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NSW govt & JWT warn against alcohol influenced violence

The New South Wales Government has embarked on an advertising campaign focusing on alcohol-fuelled violence, over the weekend. The campaign formulated by JWT Sydney, with key message ‘Stop Before it Gets Ugly’ targets potential victims and those who can influence their behaviour to reduce the number of people that are victims to alcohol-related acts of violence in the region.

JWT Sydney’s General Manger, Jenny Willits said, “The challenge is that few people see themselves as a potential aggressor or victim and that drives self exclusion from messaging.”

“The strategy therefore is to talk to people about something they do acknowledge – their drinking behaviour – rather than talk about violence. We don’t ask them to stop drinking or stop having fun; but rather to be aware that there is a tipping point when alcohol consumption can change their behaviour. The aim is to persuade them to think about stopping or slowing down before they reach that point,” Mr Willits added.

“Our primary target included young men aged 18 to 35 who regularly go out drinking with their mates. They are decent, likeable guys who wouldn’t normally behave in a violent or anti-social way, but need to be reminded that with too many drinks, things can quickly turn ugly,” said JWT Sydney Executive Creative Director, Simon Langley.

The tagline ‘Stop Before it Gets Ugly’, also highlights other consequences of losing control including legal, social and emotional implications. The campaign will be run under two heads– ‘Aggressor’ and ‘Influencer’, which will grab the attention of audience to drive home the effect that drinking beyond your tipping point can have, by using the perspective of an injured victim of an alcohol fuelled act of violence, Mr Langley added.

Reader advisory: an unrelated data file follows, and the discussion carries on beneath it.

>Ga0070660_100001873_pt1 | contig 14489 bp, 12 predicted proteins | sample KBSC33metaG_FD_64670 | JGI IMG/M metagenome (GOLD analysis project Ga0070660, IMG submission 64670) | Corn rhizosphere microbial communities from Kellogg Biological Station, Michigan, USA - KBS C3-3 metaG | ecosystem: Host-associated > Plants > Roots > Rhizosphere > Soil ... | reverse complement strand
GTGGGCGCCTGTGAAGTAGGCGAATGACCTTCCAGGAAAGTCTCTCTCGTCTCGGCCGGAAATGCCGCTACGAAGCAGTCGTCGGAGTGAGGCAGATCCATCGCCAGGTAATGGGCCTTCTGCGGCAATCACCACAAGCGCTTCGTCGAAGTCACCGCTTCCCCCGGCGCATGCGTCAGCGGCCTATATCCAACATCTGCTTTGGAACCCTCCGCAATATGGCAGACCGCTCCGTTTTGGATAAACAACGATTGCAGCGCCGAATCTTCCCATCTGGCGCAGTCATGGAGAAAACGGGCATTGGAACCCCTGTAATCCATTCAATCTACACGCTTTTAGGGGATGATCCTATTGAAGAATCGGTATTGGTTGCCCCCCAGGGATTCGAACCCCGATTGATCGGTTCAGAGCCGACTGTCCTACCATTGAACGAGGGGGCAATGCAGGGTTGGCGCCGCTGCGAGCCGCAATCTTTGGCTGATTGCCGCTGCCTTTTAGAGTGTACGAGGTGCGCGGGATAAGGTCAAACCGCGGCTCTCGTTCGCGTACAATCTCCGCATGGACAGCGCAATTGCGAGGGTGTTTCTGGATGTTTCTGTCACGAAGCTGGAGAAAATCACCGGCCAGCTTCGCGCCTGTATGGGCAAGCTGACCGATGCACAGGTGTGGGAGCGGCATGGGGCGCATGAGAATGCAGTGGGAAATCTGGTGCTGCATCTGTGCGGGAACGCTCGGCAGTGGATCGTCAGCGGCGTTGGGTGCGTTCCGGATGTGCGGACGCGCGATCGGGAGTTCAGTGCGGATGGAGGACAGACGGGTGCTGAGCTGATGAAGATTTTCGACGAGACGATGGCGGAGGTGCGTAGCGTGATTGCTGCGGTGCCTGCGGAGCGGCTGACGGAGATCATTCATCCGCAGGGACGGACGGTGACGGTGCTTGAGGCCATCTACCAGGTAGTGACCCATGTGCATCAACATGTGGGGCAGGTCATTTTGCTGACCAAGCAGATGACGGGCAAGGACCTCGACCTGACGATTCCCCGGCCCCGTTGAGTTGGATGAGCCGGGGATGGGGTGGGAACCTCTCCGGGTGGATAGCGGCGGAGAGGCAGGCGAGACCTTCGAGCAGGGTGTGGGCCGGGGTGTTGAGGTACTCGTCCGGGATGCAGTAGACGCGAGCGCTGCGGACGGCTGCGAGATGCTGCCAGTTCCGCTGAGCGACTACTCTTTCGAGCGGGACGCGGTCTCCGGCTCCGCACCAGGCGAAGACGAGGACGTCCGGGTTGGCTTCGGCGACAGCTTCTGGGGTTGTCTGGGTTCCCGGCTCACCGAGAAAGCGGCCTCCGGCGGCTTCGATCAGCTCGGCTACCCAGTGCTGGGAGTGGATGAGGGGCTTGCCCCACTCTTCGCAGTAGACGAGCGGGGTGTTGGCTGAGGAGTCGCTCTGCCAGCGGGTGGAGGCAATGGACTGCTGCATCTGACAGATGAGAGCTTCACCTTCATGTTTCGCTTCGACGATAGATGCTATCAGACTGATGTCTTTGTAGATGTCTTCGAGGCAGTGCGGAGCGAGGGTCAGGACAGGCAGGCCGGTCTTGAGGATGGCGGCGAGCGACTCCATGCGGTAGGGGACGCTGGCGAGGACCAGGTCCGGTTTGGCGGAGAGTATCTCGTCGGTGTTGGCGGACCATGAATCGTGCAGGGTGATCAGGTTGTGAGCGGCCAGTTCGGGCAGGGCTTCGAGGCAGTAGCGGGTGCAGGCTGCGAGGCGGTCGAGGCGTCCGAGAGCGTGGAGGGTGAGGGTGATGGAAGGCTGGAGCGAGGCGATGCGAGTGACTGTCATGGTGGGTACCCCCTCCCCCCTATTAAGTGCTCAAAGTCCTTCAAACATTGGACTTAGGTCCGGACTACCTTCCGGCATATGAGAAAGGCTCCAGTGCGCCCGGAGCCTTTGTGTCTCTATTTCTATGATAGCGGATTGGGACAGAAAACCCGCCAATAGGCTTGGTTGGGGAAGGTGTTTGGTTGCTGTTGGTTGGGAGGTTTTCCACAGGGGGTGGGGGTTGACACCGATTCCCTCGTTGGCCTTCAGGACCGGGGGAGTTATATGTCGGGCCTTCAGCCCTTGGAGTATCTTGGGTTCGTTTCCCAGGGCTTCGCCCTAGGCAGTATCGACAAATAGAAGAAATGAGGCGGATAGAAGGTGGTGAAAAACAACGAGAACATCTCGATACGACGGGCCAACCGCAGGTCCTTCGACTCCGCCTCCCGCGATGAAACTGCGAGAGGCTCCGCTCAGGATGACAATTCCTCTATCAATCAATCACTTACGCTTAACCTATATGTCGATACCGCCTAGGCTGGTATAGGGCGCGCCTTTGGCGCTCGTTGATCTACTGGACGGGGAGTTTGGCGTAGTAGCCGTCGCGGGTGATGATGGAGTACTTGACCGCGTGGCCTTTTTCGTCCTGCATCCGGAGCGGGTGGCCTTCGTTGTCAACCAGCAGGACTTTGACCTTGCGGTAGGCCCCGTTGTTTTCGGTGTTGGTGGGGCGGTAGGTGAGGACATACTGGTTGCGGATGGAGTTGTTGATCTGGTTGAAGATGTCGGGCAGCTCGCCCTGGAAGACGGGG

The advertisement uses victim’s perspective to deliver its message by employing TVCs, OOH (out of home) activity including standard sites and specially-built mirrored panels depicting a goal cell), in-venue activity including ATMs in pubs, clubs, bars, posters and coasters. Further, social media includes paid advertising on Facebook to prompt behaviour change at key times.

 

 


Credits:
Executive Creative Director: Simon Langley
Creative Director: John Lam
Creative Group Head: Laurie Geddes
Executive Planning Director: Angela Morris
Account Management: Anne Gibson, Rachel Wintle
Producers: Amanda Slatyer (Broadcast), Rachel Townsend (Print)
Director: Michael Spiccia (Good Oil Films)
Photographer: Simon Harsent
Media: Universal McCann
Production: Good Oil Producers – Juliet Bishop (EP), Ben Scandrett-Smith (Producer)

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